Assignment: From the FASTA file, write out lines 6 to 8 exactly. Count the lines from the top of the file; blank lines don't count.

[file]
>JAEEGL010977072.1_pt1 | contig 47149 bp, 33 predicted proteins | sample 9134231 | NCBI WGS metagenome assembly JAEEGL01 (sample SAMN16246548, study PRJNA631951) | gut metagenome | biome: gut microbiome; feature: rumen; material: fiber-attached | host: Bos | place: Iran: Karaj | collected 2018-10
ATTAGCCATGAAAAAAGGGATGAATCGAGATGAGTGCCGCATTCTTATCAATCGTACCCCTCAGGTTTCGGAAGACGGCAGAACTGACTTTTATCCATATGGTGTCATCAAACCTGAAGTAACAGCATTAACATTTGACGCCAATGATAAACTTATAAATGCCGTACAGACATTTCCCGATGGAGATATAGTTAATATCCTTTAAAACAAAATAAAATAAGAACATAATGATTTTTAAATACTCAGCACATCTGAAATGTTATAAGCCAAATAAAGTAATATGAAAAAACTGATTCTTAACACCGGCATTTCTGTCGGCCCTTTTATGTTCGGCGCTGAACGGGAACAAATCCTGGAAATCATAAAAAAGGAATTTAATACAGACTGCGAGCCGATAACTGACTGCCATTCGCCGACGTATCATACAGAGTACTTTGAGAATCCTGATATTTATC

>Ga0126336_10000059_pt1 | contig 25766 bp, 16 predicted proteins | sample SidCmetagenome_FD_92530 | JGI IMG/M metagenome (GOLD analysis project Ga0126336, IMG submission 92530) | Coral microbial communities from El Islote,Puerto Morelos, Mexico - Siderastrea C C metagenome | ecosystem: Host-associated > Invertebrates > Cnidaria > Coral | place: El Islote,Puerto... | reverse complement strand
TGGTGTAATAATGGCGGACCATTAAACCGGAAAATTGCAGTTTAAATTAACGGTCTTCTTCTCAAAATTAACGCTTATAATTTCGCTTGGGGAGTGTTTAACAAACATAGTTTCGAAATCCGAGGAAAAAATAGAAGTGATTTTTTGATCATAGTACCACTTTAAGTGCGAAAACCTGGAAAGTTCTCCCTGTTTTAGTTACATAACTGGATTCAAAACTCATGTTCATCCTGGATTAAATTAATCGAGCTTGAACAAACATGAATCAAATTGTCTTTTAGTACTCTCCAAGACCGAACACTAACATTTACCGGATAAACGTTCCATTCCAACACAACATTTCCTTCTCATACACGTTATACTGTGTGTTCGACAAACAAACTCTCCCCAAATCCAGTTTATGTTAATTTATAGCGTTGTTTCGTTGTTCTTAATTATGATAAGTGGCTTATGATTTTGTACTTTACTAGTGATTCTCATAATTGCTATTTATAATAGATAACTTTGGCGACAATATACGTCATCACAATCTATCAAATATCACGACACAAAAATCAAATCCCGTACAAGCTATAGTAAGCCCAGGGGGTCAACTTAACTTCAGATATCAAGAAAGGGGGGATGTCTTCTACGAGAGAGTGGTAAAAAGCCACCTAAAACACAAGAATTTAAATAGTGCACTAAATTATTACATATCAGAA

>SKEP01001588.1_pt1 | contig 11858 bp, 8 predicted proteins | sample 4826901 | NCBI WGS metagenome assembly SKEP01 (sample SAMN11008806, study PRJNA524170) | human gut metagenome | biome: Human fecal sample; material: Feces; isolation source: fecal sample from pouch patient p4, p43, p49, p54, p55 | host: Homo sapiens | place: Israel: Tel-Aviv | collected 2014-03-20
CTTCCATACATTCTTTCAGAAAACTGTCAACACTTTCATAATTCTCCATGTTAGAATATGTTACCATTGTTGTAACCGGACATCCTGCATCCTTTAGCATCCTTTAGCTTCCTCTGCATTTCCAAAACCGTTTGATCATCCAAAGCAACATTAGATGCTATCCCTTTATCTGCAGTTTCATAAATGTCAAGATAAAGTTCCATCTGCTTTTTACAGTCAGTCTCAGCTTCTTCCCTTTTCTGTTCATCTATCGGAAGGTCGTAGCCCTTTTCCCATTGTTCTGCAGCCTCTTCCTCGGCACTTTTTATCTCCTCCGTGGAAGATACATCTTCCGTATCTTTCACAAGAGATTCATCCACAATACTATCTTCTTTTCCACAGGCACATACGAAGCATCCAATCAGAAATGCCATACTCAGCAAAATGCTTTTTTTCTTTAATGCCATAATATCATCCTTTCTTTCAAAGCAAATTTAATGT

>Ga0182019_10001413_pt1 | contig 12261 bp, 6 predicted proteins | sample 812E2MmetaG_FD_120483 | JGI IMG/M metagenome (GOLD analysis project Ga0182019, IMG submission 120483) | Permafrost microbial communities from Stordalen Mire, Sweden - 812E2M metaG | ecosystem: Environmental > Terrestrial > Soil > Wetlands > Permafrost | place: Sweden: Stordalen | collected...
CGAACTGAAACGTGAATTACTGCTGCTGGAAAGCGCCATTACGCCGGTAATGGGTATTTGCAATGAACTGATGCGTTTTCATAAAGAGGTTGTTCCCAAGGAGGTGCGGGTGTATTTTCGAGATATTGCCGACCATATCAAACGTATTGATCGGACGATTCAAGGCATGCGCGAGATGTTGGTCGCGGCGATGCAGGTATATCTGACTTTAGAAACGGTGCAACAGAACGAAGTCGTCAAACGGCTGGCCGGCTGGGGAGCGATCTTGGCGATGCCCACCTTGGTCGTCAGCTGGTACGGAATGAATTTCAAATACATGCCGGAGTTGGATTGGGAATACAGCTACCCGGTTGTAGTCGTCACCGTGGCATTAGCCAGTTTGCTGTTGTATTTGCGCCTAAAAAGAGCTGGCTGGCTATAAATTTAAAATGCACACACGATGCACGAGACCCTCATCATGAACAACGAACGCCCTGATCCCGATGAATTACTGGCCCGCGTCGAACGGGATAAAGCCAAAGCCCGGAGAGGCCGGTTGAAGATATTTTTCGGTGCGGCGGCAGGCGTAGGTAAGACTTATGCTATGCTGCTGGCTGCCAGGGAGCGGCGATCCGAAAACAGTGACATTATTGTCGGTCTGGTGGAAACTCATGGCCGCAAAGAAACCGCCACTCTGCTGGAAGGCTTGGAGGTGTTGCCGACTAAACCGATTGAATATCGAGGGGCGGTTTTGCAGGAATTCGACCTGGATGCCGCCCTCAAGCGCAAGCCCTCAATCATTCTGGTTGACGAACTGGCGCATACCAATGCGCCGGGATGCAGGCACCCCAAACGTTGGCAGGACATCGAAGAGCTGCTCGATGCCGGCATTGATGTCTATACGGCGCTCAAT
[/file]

CTTCCATACATTCTTTCAGAAAACTGTCAACACTTTCATAATTCTCCATGTTAGAATATGTTACCATTGTTGTAACCGGACATCCTGCATCCTTTAGCATCCTTTAGCTTCCTCTGCATTTCCAAAACCGTTTGATCATCCAAAGCAACATTAGATGCTATCCCTTTATCTGCAGTTTCATAAATGTCAAGATAAAGTTCCATCTGCTTTTTACAGTCAGTCTCAGCTTCTTCCCTTTTCTGTTCATCTATCGGAAGGTCGTAGCCCTTTTCCCATTGTTCTGCAGCCTCTTCCTCGGCACTTTTTATCTCCTCCGTGGAAGATACATCTTCCGTATCTTTCACAAGAGATTCATCCACAATACTATCTTCTTTTCCACAGGCACATACGAAGCATCCAATCAGAAATGCCATACTCAGCAAAATGCTTTTTTTCTTTAATGCCATAATATCATCCTTTCTTTCAAAGCAAATTTAATGT

>Ga0182019_10001413_pt1 | contig 12261 bp, 6 predicted proteins | sample 812E2MmetaG_FD_120483 | JGI IMG/M metagenome (GOLD analysis project Ga0182019, IMG submission 120483) | Permafrost microbial communities from Stordalen Mire, Sweden - 812E2M metaG | ecosystem: Environmental > Terrestrial > Soil > Wetlands > Permafrost | place: Sweden: Stordalen | collected...
CGAACTGAAACGTGAATTACTGCTGCTGGAAAGCGCCATTACGCCGGTAATGGGTATTTGCAATGAACTGATGCGTTTTCATAAAGAGGTTGTTCCCAAGGAGGTGCGGGTGTATTTTCGAGATATTGCCGACCATATCAAACGTATTGATCGGACGATTCAAGGCATGCGCGAGATGTTGGTCGCGGCGATGCAGGTATATCTGACTTTAGAAACGGTGCAACAGAACGAAGTCGTCAAACGGCTGGCCGGCTGGGGAGCGATCTTGGCGATGCCCACCTTGGTCGTCAGCTGGTACGGAATGAATTTCAAATACATGCCGGAGTTGGATTGGGAATACAGCTACCCGGTTGTAGTCGTCACCGTGGCATTAGCCAGTTTGCTGTTGTATTTGCGCCTAAAAAGAGCTGGCTGGCTATAAATTTAAAATGCACACACGATGCACGAGACCCTCATCATGAACAACGAACGCCCTGATCCCGATGAATTACTGGCCCGCGTCGAACGGGATAAAGCCAAAGCCCGGAGAGGCCGGTTGAAGATATTTTTCGGTGCGGCGGCAGGCGTAGGTAAGACTTATGCTATGCTGCTGGCTGCCAGGGAGCGGCGATCCGAAAACAGTGACATTATTGTCGGTCTGGTGGAAACTCATGGCCGCAAAGAAACCGCCACTCTGCTGGAAGGCTTGGAGGTGTTGCCGACTAAACCGATTGAATATCGAGGGGCGGTTTTGCAGGAATTCGACCTGGATGCCGCCCTCAAGCGCAAGCCCTCAATCATTCTGGTTGACGAACTGGCGCATACCAATGCGCCGGGATGCAGGCACCCCAAACGTTGGCAGGACATCGAAGAGCTGCTCGATGCCGGCATTGATGTCTATACGGCGCTCAAT